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Thread: Do most skaters end up in debt after their careers are over?

  1. #31
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    Quote Originally Posted by tulosai View Post
    That is true in Russia but only of the very very top skaters, and the stipend also depends on the parents (when the skater is a 'minor') and what the parents do or don't do for a living. Sometimes too the skater isn't given a stipend but is, for example, provided with an apartment (Alena Leonova had one provided by the federation at one time, and B/L do now if I remember correctly).

    In any case, the vast majority of training expenses have always been covered for the 'best' skaters in Russia. It is why their pool of 'training' skaters thins significantly each year as the kids get older- it is a very harsh system there where if you no longer show promise, you essentially can no longer train, not only because you aren't funded but because coaches are not permitted to take you. There are of course major pros and cons to how it is done places like Russia an China versus how it is done in the USA or Canada.
    That's an excellent point to consider. While Americans' "sink or swim" situation is frustrating and difficult, at least no one outright tells a skater or a pair that there's no place for them in the sport anymore. Another plus for the Western approach is that unlike a place such as China, where skaters must often live at a sports facility, here skaters get to have a home life and can sometimes modify a practice schedule to fit other obligations, such as school. Also, if a skater ends up with an especially harsh coach, the skater can generally fire the coach and find another one. If you're training with "the" national coach, what choice do you have, except to quit skating altogether?

    Those constraints might make sense when a skater is totally subsidized, because of course the people that pay the piper get to call the tune. But there are downsides to that approach. I guess the ideal is a smaller country like Japan with a mix of subsidy and sponsorship.

  2. #32
    Custom Title Mathman's Avatar
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    Just to throw some numbers out there, if you (a singles skater) won both of your Grand Prix events, plus the Grand Prix final, plus Europeans or Four Continents, plus Worlds, you would net US$ 126,000 in prize money. Subtract 90,000 for expenses, and your annual salary was 36,000.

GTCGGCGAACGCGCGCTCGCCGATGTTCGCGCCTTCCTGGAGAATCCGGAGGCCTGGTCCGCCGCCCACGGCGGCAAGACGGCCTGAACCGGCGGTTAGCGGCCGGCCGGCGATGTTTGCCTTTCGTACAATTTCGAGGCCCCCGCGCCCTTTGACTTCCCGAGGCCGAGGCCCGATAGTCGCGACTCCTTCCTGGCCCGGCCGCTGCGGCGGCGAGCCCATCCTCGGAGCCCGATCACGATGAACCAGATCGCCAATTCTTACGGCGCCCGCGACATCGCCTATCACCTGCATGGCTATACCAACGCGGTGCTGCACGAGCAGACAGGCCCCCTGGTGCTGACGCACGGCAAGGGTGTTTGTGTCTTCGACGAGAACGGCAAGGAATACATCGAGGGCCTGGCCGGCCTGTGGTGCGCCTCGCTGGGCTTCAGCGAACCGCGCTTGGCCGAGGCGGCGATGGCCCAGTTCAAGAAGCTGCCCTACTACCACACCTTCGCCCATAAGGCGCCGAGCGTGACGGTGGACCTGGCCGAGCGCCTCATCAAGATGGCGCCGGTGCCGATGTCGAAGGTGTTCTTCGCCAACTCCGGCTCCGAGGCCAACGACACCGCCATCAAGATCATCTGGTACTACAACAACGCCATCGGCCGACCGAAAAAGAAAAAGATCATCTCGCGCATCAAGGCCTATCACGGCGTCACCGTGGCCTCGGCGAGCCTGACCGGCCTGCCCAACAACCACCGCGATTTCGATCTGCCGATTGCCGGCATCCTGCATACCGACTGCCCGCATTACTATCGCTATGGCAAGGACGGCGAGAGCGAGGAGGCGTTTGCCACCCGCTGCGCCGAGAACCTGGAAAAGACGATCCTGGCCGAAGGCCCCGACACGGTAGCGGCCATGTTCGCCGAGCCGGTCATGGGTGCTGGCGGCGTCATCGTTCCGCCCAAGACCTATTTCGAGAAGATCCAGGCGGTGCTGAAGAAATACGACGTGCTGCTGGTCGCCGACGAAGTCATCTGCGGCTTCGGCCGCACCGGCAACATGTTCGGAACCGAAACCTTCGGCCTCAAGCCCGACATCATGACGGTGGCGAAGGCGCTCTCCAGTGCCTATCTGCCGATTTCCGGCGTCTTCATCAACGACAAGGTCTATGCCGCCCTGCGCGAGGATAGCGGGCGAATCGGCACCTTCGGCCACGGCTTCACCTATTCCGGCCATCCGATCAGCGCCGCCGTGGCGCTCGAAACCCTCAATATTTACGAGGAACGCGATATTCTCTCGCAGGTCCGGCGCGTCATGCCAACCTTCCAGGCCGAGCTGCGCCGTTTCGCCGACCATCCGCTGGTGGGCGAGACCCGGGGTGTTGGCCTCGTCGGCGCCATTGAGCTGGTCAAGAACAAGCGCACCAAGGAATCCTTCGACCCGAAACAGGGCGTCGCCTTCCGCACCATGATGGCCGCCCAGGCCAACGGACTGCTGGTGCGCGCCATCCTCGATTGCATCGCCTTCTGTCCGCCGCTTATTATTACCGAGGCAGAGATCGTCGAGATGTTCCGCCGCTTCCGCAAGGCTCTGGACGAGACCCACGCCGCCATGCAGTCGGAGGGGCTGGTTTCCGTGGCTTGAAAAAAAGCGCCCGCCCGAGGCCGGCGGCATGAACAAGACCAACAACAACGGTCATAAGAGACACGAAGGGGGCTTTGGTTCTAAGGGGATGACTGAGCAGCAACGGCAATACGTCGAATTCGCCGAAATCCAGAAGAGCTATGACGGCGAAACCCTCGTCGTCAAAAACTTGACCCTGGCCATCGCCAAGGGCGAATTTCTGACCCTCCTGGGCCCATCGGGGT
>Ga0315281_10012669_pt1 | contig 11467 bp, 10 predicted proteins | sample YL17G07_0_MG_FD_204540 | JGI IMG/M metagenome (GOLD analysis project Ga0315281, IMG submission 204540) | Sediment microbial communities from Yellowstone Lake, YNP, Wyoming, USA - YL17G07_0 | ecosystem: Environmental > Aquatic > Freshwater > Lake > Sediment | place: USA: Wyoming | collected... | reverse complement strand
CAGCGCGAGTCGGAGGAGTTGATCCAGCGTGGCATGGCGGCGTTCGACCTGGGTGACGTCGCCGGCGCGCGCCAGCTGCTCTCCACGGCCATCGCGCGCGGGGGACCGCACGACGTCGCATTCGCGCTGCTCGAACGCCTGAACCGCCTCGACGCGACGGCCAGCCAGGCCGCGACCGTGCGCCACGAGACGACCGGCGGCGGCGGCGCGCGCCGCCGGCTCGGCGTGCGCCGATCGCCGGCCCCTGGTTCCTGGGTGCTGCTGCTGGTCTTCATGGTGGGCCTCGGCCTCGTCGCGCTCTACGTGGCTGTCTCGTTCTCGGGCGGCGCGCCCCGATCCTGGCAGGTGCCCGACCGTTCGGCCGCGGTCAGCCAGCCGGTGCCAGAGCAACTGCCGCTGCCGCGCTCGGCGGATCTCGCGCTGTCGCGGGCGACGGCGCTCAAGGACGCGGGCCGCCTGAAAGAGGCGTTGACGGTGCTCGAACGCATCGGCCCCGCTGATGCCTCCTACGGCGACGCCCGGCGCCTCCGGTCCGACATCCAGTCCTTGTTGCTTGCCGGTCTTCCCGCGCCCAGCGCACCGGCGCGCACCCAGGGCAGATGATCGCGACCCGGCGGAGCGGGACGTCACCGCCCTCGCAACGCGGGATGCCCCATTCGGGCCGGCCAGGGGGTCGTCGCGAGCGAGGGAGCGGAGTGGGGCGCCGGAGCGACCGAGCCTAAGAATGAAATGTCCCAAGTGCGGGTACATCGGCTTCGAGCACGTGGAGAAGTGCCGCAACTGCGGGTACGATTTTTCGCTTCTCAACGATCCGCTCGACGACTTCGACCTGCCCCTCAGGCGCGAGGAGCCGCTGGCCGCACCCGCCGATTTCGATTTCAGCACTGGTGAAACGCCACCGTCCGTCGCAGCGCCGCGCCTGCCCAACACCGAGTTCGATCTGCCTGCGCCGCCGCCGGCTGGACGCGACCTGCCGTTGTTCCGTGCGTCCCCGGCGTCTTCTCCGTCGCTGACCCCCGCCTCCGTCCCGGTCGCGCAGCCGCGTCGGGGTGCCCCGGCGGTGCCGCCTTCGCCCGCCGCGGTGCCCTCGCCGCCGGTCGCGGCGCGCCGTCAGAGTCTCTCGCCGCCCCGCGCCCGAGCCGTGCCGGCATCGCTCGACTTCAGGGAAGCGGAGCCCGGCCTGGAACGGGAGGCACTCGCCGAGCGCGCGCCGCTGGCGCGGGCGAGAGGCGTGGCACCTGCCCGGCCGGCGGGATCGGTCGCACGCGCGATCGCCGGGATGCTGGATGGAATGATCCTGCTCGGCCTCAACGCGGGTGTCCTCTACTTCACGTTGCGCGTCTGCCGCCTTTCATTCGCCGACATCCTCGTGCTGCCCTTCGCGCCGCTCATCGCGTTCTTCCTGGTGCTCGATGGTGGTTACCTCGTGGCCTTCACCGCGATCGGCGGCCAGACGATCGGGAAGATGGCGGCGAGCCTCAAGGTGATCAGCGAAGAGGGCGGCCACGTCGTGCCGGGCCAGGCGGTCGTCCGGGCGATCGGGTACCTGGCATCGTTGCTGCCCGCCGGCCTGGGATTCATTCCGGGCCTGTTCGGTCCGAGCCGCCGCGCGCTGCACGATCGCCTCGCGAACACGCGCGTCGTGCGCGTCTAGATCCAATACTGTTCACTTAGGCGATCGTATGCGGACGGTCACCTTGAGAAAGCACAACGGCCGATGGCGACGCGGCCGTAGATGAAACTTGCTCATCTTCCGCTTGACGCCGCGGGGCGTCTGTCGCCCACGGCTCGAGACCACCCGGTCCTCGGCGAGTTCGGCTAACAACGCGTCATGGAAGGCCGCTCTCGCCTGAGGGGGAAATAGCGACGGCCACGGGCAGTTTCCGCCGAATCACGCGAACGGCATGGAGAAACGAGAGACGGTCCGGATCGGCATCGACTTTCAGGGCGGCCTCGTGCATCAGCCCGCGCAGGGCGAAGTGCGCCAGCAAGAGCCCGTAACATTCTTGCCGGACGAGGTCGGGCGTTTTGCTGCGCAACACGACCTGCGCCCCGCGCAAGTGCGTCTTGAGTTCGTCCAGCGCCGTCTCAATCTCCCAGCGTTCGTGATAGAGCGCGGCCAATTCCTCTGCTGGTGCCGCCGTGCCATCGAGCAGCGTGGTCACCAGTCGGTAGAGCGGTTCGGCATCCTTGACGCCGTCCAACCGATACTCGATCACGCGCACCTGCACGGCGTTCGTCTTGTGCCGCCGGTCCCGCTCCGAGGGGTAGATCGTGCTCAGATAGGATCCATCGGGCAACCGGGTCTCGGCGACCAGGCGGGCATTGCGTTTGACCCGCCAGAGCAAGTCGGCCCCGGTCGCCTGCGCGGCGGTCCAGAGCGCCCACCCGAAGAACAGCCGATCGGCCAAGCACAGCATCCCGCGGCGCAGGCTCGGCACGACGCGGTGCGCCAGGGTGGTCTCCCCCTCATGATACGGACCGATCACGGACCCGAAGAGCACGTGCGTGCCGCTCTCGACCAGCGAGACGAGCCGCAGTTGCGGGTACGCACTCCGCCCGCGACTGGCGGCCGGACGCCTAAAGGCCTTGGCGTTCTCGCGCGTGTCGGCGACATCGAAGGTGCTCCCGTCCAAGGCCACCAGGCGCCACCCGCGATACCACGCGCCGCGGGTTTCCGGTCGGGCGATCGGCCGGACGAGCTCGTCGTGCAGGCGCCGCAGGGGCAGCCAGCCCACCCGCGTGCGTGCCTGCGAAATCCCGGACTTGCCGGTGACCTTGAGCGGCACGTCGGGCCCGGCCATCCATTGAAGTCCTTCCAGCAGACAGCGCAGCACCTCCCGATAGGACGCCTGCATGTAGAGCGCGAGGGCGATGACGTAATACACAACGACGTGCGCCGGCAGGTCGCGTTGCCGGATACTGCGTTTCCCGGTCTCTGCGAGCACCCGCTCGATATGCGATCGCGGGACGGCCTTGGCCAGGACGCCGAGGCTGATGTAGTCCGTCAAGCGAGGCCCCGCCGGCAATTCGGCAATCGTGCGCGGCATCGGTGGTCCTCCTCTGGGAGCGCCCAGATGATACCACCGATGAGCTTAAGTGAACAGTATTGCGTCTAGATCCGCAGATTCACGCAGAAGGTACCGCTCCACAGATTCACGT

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    Quote Originally Posted by Mathman View Post
    Just to throw some numbers out there, if you (a singles skater) won both of your Grand Prix events, plus the Grand Prix final, plus Europeans or Four Continents, plus Worlds, you would net US$ 126,000 in prize money. Subtract 90,000 for expenses, and your annual salary was 36,000.
    That's more than I make working two jobs.

  4. #34
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    See? You should take up skating.

  5. #35
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    Quote Originally Posted by Mathman View Post
    Just to throw some numbers out there, if you (a singles skater) won both of your Grand Prix events, plus the Grand Prix final, plus Europeans or Four Continents, plus Worlds, you would net US$ 126,000 in prize money. Subtract 90,000 for expenses, and your annual salary was 36,000.
    You usually have to share the prize money with your federation.

  6. #36
    Yuna's Ice Rink cooper's Avatar
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    how much is skating in ice shows worth anyway??

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    Quote Originally Posted by cooper View Post
    how much is skating in ice shows worth anyway??

    depends on the show, the skater, and who negotiates the deal.

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    Quote Originally Posted by Mathman View Post
    Just to throw some numbers out there, if you (a singles skater) won both of your Grand Prix events, plus the Grand Prix final, plus Europeans or Four Continents, plus Worlds, you would net US$ 126,000 in prize money. Subtract 90,000 for expenses, and your annual salary was 36,000.
    Doesn't the USFSA give money to some skaters?

  9. #39
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    Quote Originally Posted by jenaj View Post
    Doesn't the USFSA give money to some skaters?
    team envelopes get a very small stipend, and there is the USFSA Memorial Fund that gives out (again, small) scholarships to off set costs for skaters.

  10. #40
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    Quote Originally Posted by jenaj View Post
    Doesn't the USFSA give money to some skaters?
    Athlete funding opportunities

    The team envelope funding is the most significant. I'm not sure where to find the funding amounts. I think it varies from year to year. I think Team A is into the 5 figures, so that would help significantly but not cover all expenses.

    Scholarships, grants, and awards